Hydrangea aspera var. robusta full out in September as usual long after the other aspera varieties are well over.
Jaimie’s team have cut down the laurels and some old Camellia reticulata seedlings in the area where we will shortly fell the splitting beech tree and a few other elderly beeches.
Acanthopanax aff. sessiliflorus with its peculiar seed heads which Asia might soon collect. Some clusters are still half green.
Sorbus commixta aff. var. sachalinensis (BSWJ 10958) has a new label which Karol & Asia have got on the wrong tree. This is not Sorbus caloneura which has brown fruits rather than the red ones featured here.
Quercus laurifolia with late new growth which is still reddish. We used to have a record tree of this oak species so good to see a replacement doing well.
2018 – CHW
The annual tree survey at Burncoose this Thursday to try to protect visitors from potential dead or falling trees.
Rhododendron ‘Blue Tit’ by the pond covered in secondary flowers.
Presenting the cheques after the Caerhays fete which was held on 18th June. We distributed £8,000 to the Caerhays church and local charities.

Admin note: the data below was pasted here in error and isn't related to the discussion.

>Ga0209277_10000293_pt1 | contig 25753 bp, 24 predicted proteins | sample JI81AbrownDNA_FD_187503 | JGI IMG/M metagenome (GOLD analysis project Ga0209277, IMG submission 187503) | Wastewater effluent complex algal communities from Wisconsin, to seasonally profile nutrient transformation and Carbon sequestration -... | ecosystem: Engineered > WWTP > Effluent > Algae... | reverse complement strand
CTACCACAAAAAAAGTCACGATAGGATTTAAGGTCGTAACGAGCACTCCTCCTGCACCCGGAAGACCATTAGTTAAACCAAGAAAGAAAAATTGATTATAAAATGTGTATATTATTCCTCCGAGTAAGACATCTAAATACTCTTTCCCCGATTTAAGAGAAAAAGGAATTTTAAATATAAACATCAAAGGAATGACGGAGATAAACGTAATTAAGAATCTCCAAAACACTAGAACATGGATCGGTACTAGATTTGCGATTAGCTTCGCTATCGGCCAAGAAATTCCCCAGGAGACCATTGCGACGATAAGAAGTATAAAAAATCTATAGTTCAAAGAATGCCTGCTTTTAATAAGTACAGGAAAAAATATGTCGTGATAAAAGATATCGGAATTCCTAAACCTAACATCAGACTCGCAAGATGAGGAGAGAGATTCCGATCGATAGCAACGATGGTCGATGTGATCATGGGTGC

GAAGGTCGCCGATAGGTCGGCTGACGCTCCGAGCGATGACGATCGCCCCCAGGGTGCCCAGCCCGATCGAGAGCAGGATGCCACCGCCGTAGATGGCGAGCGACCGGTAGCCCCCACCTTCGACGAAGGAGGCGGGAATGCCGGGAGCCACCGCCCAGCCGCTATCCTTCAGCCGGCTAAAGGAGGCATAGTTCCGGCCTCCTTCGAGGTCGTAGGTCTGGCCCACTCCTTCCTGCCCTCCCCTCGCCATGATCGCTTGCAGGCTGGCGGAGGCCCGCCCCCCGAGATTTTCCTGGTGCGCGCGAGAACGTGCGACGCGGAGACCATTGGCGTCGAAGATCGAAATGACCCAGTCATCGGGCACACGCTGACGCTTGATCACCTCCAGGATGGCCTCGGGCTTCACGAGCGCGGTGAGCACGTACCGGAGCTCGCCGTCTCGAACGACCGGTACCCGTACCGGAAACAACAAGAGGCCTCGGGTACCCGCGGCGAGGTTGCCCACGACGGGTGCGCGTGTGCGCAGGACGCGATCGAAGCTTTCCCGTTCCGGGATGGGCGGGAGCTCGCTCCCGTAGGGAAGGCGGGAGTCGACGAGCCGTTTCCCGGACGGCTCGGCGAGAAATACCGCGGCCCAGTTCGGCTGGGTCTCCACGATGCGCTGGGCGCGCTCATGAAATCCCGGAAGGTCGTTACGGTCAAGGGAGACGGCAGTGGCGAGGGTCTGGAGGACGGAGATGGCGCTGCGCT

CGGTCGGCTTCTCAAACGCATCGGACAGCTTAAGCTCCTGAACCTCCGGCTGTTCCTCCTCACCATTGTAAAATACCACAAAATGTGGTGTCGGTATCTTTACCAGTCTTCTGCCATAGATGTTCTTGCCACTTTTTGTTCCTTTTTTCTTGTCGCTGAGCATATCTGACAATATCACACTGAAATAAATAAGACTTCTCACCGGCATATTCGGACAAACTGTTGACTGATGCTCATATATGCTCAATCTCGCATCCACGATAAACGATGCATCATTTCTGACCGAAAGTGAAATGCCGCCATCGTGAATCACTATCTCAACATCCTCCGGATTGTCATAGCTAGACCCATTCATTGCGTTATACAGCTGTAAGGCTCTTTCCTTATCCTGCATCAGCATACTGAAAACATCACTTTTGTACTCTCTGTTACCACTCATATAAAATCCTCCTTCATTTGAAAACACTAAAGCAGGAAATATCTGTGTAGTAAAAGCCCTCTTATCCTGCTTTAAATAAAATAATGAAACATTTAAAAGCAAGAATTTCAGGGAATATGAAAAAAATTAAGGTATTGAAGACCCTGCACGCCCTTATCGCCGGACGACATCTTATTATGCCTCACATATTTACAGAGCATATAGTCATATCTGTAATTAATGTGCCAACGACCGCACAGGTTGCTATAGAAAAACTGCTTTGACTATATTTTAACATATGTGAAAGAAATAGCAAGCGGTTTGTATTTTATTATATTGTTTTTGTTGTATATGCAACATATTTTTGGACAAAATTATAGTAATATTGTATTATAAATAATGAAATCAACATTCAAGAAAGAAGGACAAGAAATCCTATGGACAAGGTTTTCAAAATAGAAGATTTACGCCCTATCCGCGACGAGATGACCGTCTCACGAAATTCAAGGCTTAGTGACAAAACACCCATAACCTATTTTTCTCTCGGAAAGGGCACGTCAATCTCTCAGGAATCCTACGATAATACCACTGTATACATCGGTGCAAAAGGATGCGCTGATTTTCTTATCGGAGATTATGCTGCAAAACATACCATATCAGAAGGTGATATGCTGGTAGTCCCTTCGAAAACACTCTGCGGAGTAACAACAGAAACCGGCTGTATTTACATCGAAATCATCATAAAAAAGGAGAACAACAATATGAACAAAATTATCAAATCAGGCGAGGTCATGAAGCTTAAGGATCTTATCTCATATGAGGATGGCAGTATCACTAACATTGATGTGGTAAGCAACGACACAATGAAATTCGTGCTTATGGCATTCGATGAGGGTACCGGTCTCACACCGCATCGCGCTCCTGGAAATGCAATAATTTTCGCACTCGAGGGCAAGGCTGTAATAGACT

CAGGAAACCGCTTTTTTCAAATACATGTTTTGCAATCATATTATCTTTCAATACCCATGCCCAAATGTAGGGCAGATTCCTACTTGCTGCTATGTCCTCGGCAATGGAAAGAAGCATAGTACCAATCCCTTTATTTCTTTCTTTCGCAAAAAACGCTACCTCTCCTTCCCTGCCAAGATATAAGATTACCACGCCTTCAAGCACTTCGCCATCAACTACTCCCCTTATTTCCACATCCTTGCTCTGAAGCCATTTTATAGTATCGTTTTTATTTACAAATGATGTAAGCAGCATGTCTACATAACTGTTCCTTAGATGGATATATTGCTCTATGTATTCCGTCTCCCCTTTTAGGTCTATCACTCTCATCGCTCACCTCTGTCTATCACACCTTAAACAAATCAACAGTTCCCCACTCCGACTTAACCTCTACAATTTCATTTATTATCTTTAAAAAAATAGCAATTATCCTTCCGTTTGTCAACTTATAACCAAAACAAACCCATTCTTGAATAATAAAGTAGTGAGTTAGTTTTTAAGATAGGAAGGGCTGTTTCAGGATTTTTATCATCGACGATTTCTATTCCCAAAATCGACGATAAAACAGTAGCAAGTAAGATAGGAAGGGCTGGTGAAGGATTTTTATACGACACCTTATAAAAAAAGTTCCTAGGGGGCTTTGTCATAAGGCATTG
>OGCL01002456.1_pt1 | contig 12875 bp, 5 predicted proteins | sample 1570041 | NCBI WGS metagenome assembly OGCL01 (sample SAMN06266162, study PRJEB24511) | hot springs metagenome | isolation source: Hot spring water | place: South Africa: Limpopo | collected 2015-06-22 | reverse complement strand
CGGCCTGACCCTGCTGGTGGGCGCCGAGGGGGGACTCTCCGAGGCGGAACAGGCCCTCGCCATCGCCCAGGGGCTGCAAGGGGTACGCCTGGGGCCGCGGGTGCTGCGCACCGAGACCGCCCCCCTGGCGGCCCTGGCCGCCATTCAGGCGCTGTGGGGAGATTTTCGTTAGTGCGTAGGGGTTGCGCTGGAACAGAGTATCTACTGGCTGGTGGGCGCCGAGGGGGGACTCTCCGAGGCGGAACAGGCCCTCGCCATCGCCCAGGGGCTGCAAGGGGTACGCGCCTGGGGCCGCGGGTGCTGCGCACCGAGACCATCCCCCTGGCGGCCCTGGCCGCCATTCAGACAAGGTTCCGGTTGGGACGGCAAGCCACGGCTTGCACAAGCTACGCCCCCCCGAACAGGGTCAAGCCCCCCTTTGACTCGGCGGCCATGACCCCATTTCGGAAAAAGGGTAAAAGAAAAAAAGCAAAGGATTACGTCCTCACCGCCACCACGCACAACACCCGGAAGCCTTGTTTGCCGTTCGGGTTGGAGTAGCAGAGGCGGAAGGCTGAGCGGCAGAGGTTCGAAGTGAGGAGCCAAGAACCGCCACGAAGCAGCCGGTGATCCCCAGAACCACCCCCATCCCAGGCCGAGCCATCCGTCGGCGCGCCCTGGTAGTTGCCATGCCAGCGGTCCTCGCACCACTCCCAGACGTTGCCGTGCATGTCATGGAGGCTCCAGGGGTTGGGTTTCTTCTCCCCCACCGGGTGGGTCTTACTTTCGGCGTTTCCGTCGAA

Here £1,500 towards the St Austell Scouts’ new toilet block – Cyril (right) used to be the Caerhays postman.
The Great Gardens of Cornwall members meet at Trewithen to plan the 25 year celebrations of its founding next spring. The new book is all written and soon off to China to be printed (3,000) copies. The first meeting 25 years ago was on Tresco with a youthful Tim Smit, Philip Macmillan-Browse and John Nelson (Heligan), Tony Hibbert (Trebah), Mike Nelhams (Tresco) and James Humphreys (Trewithen) present. Of these only James will be in both photographs for the book as Mike did not turn up today and Tim Smit is now rather too important to come to a small meeting such as this. Nevertheless a little piece of Cornish gardening history. Here are a few pictures of the current Great Gardens members in the walled garden at Trewithen after the meeting. You will have to wait to see the formal picture.
2015 – CHW
Catalpa bignonoides with flowers just going over. This tree was rescued from my grandmother’s garden at Muskoka in St Mawes when it got too large. Surprisingly it moved quite readily but it has become a hopeless tree with branches constantly breaking off as you can see.
The fruits on the cornus are starting to ripen as you can see here in Cornus kousa but are still some way off. The squirrels adore Cornus kousa chinensis fruits most as they have the largest and presumably sweetest ‘strawberries’ of all. However other Cornus kousa varieties do have large fruits too of various colours as we will see shortly.